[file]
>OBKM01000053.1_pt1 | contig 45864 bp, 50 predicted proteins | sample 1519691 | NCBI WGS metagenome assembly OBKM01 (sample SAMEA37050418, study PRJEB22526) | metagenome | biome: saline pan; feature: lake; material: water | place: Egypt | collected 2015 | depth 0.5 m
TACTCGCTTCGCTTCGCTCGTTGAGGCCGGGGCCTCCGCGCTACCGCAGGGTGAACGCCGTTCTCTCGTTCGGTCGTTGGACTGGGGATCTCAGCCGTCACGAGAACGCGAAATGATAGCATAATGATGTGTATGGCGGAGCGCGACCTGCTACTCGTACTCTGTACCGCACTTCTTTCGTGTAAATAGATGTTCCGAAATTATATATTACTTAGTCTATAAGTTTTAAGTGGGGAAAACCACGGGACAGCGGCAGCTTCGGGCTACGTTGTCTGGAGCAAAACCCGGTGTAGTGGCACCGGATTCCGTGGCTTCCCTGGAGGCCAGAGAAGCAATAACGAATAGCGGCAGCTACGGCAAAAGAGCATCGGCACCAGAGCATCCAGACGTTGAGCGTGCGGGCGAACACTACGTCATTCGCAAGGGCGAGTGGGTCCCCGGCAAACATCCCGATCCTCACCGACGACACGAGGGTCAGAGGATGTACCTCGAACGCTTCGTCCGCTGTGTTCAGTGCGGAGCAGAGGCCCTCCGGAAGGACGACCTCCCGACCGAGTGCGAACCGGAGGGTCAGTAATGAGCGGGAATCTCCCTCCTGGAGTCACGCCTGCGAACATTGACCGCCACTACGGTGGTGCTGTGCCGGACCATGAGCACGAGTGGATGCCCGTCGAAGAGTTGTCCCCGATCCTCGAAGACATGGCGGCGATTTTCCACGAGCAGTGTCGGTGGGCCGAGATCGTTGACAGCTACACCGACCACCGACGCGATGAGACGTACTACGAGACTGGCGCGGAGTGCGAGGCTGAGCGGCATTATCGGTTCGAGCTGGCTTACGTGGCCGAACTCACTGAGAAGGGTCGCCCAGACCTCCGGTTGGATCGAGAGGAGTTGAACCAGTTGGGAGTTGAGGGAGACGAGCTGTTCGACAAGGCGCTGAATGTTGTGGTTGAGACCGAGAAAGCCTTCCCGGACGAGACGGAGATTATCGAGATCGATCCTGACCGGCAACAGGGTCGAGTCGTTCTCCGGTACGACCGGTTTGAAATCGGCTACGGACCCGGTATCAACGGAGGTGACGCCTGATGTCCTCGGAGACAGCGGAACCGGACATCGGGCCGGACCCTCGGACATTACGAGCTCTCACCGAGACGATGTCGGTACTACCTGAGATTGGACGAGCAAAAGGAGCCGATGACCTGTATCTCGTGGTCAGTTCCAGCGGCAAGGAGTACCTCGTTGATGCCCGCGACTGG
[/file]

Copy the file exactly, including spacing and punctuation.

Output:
>OBKM01000053.1_pt1 | contig 45864 bp, 50 predicted proteins | sample 1519691 | NCBI WGS metagenome assembly OBKM01 (sample SAMEA37050418, study PRJEB22526) | metagenome | biome: saline pan; feature: lake; material: water | place: Egypt | collected 2015 | depth 0.5 m
TACTCGCTTCGCTTCGCTCGTTGAGGCCGGGGCCTCCGCGCTACCGCAGGGTGAACGCCGTTCTCTCGTTCGGTCGTTGGACTGGGGATCTCAGCCGTCACGAGAACGCGAAATGATAGCATAATGATGTGTATGGCGGAGCGCGACCTGCTACTCGTACTCTGTACCGCACTTCTTTCGTGTAAATAGATGTTCCGAAATTATATATTACTTAGTCTATAAGTTTTAAGTGGGGAAAACCACGGGACAGCGGCAGCTTCGGGCTACGTTGTCTGGAGCAAAACCCGGTGTAGTGGCACCGGATTCCGTGGCTTCCCTGGAGGCCAGAGAAGCAATAACGAATAGCGGCAGCTACGGCAAAAGAGCATCGGCACCAGAGCATCCAGACGTTGAGCGTGCGGGCGAACACTACGTCATTCGCAAGGGCGAGTGGGTCCCCGGCAAACATCCCGATCCTCACCGACGACACGAGGGTCAGAGGATGTACCTCGAACGCTTCGTCCGCTGTGTTCAGTGCGGAGCAGAGGCCCTCCGGAAGGACGACCTCCCGACCGAGTGCGAACCGGAGGGTCAGTAATGAGCGGGAATCTCCCTCCTGGAGTCACGCCTGCGAACATTGACCGCCACTACGGTGGTGCTGTGCCGGACCATGAGCACGAGTGGATGCCCGTCGAAGAGTTGTCCCCGATCCTCGAAGACATGGCGGCGATTTTCCACGAGCAGTGTCGGTGGGCCGAGATCGTTGACAGCTACACCGACCACCGACGCGATGAGACGTACTACGAGACTGGCGCGGAGTGCGAGGCTGAGCGGCATTATCGGTTCGAGCTGGCTTACGTGGCCGAACTCACTGAGAAGGGTCGCCCAGACCTCCGGTTGGATCGAGAGGAGTTGAACCAGTTGGGAGTTGAGGGAGACGAGCTGTTCGACAAGGCGCTGAATGTTGTGGTTGAGACCGAGAAAGCCTTCCCGGACGAGACGGAGATTATCGAGATCGATCCTGACCGGCAACAGGGTCGAGTCGTTCTCCGGTACGACCGGTTTGAAATCGGCTACGGACCCGGTATCAACGGAGGTGACGCCTGATGTCCTCGGAGACAGCGGAACCGGACATCGGGCCGGACCCTCGGACATTACGAGCTCTCACCGAGACGATGTCGGTACTACCTGAGATTGGACGAGCAAAAGGAGCCGATGACCTGTATCTCGTGGTCAGTTCCAGCGGCAAGGAGTACCTCGTTGATGCCCGCGACTGG